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Home > 2023 > Menstruation as a Sacred Practice in Assam | Karishmeeta Das

Mainstream, VOL 61 No 17, April 22, 2023

Menstruation as a Sacred Practice in Assam | Karishmeeta Das

Saturday 22 April 2023


by Karishmeeta Das *

Many societies the world over practice taboos and rituals in relation to menstruation, a biologically natural phenomenon. However, through the societal lens, a menstruating woman is believed to be impure and is barred from performing various activities and also visiting certain places or attending ceremonies. At the same time, the first sign of blood in a girl child, marking her entrance into puberty, is celebrated in many societies. In Assam, the first menstruation of a girl child is celebrated and the term denoted to this celebration is ‘Tuloni Biya’. Ambubachi Mela is also considered to be a very auspicious occasion on which the annual menstruation of the native deity, Goddess Kamakhaya, is celebrated. Every society has its own set of beliefs and rituals. This paper focuses on the various beliefs, rituals and taboos associated with menstruation in the Assameses society.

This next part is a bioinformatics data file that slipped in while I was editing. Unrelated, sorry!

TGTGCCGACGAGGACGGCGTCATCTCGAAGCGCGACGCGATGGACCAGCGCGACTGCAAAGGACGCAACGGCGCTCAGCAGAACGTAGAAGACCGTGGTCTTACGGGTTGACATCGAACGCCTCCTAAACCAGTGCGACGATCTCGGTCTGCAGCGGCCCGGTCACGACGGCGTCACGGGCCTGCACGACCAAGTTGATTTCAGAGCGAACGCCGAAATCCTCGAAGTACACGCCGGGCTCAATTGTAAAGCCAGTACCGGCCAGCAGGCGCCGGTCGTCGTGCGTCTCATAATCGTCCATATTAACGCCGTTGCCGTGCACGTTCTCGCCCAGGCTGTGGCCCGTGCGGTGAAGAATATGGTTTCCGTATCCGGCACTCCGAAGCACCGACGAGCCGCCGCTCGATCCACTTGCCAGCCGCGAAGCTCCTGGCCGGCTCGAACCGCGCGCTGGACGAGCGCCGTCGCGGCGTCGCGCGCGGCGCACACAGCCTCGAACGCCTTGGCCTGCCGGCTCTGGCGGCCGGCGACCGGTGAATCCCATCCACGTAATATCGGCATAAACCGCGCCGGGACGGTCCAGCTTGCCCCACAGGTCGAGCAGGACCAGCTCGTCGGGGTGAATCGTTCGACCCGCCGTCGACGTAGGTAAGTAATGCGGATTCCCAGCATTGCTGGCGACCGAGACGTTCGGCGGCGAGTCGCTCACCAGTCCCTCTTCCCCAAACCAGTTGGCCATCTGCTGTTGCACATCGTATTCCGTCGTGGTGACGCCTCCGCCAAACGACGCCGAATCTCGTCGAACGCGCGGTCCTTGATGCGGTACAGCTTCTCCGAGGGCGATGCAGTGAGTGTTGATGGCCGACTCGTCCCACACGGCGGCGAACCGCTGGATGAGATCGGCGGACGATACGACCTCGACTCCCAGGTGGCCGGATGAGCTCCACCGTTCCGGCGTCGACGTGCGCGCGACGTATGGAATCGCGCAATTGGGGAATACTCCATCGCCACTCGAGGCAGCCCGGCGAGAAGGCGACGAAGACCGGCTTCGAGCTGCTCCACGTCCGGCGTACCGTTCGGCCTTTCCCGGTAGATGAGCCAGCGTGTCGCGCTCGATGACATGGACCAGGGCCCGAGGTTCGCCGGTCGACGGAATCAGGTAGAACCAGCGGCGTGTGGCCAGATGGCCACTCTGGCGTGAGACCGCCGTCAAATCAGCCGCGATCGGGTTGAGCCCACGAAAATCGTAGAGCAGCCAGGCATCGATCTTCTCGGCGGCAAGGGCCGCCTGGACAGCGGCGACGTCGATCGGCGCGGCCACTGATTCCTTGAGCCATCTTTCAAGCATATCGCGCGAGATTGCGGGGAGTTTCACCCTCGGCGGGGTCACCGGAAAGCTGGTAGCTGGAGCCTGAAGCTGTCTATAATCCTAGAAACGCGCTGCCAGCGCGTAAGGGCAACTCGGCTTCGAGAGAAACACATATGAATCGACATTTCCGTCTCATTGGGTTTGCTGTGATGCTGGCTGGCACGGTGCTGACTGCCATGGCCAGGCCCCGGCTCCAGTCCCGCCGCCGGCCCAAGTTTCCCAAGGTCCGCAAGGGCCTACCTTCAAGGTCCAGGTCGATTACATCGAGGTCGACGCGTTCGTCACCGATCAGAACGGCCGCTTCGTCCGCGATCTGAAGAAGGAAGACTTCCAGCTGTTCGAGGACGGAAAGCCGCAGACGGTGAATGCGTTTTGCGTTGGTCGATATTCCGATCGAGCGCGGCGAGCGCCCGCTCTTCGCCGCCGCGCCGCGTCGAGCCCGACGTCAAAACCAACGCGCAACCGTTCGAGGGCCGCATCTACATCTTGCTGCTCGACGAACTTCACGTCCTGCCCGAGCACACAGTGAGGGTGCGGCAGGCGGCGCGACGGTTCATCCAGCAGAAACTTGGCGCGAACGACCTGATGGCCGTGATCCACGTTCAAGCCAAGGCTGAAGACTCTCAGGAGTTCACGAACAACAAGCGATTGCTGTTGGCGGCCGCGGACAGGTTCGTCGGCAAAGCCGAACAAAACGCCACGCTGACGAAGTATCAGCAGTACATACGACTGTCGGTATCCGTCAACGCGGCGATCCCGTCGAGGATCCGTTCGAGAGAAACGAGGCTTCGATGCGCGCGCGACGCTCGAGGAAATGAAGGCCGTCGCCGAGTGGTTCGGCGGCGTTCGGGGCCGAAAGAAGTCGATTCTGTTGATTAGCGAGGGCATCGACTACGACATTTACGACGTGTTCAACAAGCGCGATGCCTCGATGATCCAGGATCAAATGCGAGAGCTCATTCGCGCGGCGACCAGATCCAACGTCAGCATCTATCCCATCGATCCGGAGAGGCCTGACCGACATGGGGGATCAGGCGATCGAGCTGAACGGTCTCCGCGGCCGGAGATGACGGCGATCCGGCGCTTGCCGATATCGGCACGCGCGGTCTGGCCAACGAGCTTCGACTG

THE ENGLISH WORD ‘menstruation’ is etymologically related to the ‘moon’. The terms ‘menstruation’ and ‘menses are derived from the Latin word ‘menis’ which means mouth. They are also related to the Greek word ‘mene’ which means moon, and thus to the English words month and moon and denote the monthly-ness of the phenomenon. Menstruation, which is also known as the ‘period’ or ‘monthly’ can be defined as the regular discharge of blood from the inner lining of the uterus through the vagina in the female of the mammalian species. The first period in a girl child usually begins between the age of twelve and fifteen years, and this time is known as menarche. Menstrual rituals and taboos have been prevalent in many societies for ages. In most societies and cultures, even today, people hesitate to talk about menstruation directly, i.e, they shy away from discussing menstruation as an experience, often painful and associated with issues of health. As such, discussing any social comfort associated with menstruation too is taboo.